Plot Summary: Magic is alive and acknowledged in the 19th century, but in Amanusa's little back corner of Austria it's illegal for women to practice magic. When a strange Englishman appears at her cottage and talks of her being a blood sorceress, Amanusa recoils from the idea. Jax has been searching for a successor for over 200 years, ever since his last sorceress was slain. When hostile rebels and magical Inquisitors threaten them both, Jax and Amanusa must flee to Paris, where a great magical council is meeting to solve the problem of the encroaching dead zones. To take her place, Amanusa must convince this sexist, bigoted, all-male body that she is a valid magic practitioner.
This intro book was too long in my opinion, but author Gail Dayton has laid out a complex magical world that held my interest. Tor is calling this a paranormal romance, and I sorta, kinda, agree. This book falls into that same no-man's land as Soulless (The Parasol Protectorate) by Gail Carriger; it's half historical fantasy and half paranormal romance. Oh, and with a dash of steampunk sprinkled throughout. I must say that I enjoy this combination a lot, and I think these authors have bright futures.
I've been drawn to the cover ever since I first saw it, because I like gore, and having the heroine in a white, blood-splattered frock was eye-catching to say the least. It's an accurate detail because Amanusa is a blood sorceress, which is a highly misunderstood branch of magic. Everyone believes blood sorcery is inherently evil, including Amanusa herself, and Jax has a hard time convincing her otherwise.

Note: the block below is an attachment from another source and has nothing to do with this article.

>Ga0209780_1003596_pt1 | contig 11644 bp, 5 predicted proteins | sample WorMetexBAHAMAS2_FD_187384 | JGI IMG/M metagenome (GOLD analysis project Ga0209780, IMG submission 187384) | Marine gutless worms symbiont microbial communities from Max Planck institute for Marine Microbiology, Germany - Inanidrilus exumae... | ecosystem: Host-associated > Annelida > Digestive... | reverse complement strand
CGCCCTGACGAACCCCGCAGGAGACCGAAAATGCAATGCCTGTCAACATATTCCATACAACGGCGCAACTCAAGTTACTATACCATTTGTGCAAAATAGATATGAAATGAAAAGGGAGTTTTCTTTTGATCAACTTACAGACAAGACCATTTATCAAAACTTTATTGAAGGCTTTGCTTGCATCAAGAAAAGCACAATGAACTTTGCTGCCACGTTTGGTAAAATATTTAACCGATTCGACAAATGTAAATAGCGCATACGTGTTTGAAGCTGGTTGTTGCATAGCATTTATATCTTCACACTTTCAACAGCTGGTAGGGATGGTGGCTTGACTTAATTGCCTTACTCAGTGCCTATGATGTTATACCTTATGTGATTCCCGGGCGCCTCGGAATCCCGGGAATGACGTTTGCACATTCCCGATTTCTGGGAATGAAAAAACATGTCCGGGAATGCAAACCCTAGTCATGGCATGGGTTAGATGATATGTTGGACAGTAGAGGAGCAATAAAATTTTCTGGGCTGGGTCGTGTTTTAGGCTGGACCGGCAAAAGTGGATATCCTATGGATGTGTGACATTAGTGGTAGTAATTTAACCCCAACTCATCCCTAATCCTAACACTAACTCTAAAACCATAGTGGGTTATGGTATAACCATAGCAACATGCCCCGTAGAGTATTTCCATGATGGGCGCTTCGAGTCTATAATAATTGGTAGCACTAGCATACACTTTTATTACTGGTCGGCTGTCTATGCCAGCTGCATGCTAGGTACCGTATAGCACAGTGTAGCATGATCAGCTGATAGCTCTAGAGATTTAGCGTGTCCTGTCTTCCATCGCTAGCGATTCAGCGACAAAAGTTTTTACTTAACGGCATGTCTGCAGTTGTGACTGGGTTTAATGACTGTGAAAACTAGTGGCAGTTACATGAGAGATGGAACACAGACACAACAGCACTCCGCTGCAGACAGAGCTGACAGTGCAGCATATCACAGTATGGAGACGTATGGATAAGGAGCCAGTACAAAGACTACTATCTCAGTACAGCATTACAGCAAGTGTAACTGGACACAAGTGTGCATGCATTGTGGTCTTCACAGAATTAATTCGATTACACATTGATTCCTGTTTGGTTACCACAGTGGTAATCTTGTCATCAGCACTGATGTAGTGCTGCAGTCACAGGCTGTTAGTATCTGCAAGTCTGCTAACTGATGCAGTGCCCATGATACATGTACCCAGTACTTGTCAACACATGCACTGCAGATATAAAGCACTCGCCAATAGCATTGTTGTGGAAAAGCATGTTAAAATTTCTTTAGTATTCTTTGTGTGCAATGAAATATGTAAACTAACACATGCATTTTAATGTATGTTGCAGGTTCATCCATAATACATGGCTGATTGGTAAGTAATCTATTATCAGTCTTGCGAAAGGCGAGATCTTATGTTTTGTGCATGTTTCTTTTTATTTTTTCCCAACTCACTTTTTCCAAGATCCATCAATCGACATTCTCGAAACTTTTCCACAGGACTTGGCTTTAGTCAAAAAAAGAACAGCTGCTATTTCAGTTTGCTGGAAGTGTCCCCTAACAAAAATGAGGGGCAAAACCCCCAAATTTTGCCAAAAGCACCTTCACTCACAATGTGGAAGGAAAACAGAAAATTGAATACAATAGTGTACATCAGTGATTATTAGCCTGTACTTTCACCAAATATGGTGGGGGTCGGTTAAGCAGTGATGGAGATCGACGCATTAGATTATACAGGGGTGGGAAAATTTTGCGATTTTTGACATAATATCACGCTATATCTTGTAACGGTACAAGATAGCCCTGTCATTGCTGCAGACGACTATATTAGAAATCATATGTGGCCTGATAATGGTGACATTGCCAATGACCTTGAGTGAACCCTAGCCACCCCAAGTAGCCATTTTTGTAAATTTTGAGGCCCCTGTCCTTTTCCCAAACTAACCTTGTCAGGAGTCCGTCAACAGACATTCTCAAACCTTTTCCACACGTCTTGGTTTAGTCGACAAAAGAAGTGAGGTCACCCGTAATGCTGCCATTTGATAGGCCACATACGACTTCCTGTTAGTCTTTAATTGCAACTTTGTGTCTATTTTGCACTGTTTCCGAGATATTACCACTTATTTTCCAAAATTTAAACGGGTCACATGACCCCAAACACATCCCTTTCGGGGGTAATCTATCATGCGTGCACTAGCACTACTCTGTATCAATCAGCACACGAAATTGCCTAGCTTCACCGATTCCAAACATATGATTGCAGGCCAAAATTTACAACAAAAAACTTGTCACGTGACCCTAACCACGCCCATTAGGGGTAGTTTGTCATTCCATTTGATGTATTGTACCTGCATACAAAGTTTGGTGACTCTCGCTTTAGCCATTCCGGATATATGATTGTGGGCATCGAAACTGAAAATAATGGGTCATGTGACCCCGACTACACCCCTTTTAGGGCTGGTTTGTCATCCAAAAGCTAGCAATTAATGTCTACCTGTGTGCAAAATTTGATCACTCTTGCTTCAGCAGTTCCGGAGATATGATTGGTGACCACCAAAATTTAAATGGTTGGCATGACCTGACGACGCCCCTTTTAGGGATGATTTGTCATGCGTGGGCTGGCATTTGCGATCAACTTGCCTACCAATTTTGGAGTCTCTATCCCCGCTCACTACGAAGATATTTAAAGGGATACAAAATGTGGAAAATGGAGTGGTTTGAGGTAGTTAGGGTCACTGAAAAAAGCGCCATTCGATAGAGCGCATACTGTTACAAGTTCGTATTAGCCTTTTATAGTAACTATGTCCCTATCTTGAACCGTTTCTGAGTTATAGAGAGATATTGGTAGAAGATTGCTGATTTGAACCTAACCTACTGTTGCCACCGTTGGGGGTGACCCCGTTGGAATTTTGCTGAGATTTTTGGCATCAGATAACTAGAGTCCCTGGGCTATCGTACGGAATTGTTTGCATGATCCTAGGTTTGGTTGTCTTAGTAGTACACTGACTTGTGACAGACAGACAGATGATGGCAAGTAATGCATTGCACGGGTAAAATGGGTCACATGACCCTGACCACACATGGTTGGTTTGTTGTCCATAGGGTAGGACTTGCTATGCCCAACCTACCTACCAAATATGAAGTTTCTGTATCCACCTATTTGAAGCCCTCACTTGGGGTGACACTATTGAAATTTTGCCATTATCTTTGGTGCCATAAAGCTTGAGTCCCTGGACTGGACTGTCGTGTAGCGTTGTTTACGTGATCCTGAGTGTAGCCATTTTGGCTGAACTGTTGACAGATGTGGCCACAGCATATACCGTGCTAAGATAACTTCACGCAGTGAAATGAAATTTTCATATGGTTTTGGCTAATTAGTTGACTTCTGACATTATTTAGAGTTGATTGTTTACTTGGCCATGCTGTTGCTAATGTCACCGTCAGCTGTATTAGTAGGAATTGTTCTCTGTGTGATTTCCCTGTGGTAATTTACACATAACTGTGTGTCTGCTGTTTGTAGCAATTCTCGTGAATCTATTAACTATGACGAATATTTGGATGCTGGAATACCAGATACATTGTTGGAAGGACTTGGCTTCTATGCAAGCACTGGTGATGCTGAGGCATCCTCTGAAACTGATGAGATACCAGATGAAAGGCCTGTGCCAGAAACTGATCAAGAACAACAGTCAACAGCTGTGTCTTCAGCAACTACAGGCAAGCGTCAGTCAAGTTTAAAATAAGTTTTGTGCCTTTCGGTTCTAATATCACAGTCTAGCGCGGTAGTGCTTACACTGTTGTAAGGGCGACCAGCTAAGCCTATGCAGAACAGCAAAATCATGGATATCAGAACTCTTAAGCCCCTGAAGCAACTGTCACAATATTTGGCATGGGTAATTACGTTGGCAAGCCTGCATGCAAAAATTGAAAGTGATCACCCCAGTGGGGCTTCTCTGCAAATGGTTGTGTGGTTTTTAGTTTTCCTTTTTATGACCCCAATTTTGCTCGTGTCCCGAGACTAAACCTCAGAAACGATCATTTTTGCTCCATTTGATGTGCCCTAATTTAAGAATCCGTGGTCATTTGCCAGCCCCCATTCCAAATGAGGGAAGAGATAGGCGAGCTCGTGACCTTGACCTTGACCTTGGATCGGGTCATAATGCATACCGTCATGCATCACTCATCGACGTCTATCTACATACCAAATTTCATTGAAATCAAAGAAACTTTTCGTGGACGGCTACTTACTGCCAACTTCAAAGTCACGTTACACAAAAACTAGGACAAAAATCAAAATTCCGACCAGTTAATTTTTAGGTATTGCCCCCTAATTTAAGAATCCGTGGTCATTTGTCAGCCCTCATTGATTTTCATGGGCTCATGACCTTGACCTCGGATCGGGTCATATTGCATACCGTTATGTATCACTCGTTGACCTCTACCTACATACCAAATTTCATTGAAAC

In most romances the guy is usually the one holding all the cards - wealth, power, and status - but Ms. Dayton has flipped this story on end. Jax is a bound blood servant, and instead of arriving at the beginning of the story with everything intact, he must slowly build up to becoming his own man again. I enjoyed the novelty of it, and his broken past as a virtual slave gave him a powerful connection to Amanusa, who's own tragic youth is slowly revealed.
What I'm really looking forward to is the next book, Heart's Blood, because now that I have the gist behind this fantasy vision, I want to see how far Ms. Dayton will take it. There are four branches of magic, each complex and distinct, and only the blood sorcery was explored in depth. There is a disturbing rise of dead zones all over the world, where the magic has vanished, and vicious machines rule. All of that was left hanging at the end of this introduction book, so there's a lot to explore.